Open water ahead as SA Agulhas heads south for Antarctica

Dec 8, 2004
Author: Ian Hunter - South African Weather Service


The SA Agulhas is due to leave Cape Town on her annual relief voyage to the South African Antarctic Base on 14 December. Last year the higher latitude weather buoy deployments had to be shifted northwards because of the unusually large area of pack ice still remaining in the eastern Weddell Sea.

Consider the attached comparison of early December sea ice cover, 2003 versus current. This information comes courtesy of the Marine Modelling and Analysis Branch of the US National Weather Service. The imagery gives a good overall representation of actual sea ice concentrations - red for low, blue for high.




What is of particular interest is the large area of relatively open water on the SA Agulhas’ intended track at about 67S (centre right of image). This is what is known as a polyna – an area of reduced ice concentration or open water surrounded by pack ice, which often forms annually in roughly the same location. In December 2003 this feature was considerably smaller. Further comparison shows lower ice concentrations along the coast where the SA Agulhas will construct a ramp into the shelf ice for unloading her cargo (see attached photo, courtesy of Smit Marine SA).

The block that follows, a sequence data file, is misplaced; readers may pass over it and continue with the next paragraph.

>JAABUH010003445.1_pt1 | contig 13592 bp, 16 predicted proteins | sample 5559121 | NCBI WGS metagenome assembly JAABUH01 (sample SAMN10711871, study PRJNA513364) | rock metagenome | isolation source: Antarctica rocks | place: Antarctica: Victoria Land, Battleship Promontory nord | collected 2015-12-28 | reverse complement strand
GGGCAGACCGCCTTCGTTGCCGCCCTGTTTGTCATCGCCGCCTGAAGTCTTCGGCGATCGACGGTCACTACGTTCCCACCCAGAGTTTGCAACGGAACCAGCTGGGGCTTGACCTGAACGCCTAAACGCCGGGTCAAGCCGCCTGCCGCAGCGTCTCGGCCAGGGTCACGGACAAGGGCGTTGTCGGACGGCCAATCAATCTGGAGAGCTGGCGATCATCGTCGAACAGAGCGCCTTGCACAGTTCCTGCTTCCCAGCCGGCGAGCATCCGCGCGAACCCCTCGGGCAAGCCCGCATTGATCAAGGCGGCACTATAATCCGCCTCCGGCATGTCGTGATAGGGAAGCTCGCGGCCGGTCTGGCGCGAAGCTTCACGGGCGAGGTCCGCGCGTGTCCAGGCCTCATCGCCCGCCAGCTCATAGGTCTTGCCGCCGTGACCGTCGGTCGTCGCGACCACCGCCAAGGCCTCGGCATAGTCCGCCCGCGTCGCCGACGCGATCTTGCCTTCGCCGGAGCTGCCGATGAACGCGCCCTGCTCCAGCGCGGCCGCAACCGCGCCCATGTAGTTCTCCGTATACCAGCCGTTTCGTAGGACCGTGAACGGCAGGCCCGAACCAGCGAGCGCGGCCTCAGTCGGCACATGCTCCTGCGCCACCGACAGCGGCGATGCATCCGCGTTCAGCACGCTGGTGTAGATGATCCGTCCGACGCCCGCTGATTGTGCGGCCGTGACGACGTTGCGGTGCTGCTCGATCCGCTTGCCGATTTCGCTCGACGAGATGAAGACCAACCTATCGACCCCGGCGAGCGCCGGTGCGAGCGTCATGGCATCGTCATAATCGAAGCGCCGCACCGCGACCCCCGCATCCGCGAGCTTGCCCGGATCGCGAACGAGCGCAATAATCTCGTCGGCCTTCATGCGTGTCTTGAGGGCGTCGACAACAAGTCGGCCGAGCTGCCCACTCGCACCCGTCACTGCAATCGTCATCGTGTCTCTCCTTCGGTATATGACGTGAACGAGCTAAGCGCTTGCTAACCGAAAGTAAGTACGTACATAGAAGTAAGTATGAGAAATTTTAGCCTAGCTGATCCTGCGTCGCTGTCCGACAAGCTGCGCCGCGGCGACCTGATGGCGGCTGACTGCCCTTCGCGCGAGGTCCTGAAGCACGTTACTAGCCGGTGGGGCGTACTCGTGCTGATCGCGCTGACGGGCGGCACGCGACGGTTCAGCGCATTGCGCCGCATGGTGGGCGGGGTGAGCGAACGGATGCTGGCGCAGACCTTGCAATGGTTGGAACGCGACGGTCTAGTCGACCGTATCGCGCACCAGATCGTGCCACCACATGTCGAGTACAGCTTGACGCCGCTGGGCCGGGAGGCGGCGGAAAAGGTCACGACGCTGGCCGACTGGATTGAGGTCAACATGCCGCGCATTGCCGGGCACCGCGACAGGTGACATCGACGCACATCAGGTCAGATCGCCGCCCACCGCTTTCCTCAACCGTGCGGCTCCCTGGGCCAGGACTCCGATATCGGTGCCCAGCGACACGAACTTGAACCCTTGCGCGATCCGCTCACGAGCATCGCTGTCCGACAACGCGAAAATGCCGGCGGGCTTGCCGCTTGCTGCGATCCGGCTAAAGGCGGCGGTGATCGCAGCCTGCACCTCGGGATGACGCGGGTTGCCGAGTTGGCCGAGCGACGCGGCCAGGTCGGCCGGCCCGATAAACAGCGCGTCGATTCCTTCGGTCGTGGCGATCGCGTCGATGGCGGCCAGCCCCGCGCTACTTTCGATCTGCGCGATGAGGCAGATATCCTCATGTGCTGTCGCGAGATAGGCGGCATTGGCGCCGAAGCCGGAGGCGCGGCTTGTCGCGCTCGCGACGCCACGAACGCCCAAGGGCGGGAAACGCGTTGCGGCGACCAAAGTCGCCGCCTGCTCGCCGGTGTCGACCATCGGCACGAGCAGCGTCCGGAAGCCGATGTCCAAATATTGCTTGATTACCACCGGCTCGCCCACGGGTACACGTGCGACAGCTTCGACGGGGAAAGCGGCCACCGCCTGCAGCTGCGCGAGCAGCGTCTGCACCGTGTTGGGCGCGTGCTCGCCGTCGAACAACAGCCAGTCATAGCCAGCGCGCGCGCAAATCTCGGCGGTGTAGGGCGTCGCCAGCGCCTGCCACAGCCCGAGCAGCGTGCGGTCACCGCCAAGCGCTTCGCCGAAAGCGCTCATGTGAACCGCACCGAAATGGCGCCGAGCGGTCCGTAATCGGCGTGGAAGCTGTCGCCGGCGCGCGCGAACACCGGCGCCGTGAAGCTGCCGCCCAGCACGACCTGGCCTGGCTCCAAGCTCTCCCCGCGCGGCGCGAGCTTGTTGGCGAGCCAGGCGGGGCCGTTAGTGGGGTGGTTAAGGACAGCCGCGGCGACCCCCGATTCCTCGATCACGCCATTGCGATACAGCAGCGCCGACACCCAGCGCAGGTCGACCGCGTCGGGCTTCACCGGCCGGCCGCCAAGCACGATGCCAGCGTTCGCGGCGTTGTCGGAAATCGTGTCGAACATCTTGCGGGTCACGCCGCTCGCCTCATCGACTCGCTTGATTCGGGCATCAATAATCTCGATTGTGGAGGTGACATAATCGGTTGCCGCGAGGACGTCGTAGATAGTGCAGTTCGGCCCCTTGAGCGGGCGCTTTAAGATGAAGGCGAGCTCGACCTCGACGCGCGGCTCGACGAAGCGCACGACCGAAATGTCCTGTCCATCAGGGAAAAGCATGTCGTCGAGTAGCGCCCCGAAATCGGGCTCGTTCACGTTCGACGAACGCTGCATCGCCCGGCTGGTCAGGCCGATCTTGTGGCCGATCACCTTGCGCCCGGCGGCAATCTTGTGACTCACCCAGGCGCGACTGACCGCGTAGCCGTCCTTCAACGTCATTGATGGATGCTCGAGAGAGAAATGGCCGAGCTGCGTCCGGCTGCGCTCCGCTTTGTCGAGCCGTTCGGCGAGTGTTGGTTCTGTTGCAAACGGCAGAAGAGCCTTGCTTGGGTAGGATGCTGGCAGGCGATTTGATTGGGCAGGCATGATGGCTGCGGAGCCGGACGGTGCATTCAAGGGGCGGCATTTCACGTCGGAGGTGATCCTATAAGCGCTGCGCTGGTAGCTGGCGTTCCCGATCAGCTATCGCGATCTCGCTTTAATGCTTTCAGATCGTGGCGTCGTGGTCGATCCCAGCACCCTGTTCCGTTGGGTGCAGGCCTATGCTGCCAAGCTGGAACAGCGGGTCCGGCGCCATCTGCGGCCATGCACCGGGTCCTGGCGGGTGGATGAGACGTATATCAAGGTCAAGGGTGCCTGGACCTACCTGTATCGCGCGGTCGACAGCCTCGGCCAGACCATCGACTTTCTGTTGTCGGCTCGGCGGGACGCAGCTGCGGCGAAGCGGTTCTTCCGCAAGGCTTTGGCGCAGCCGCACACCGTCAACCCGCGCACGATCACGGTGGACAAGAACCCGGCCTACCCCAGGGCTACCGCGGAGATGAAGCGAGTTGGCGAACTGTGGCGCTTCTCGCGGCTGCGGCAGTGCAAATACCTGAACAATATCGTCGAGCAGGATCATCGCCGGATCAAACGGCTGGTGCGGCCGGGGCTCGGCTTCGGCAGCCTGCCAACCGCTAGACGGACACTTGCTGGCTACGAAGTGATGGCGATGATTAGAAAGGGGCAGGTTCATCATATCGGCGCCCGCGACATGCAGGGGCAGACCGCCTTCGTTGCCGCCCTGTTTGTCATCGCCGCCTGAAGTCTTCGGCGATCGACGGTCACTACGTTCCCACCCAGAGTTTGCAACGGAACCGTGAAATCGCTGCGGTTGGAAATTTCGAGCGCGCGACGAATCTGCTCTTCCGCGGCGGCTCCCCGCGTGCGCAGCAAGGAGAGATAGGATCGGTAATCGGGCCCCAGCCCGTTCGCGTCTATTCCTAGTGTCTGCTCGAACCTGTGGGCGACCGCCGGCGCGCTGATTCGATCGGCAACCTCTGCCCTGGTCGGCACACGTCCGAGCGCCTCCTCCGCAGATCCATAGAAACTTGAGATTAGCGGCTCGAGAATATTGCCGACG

Hopefully this year’s voyage will be significantly less affected by the pack ice – and the buoy deployment positions won’t have to be adjusted to avoid offloading them on to solid ice!


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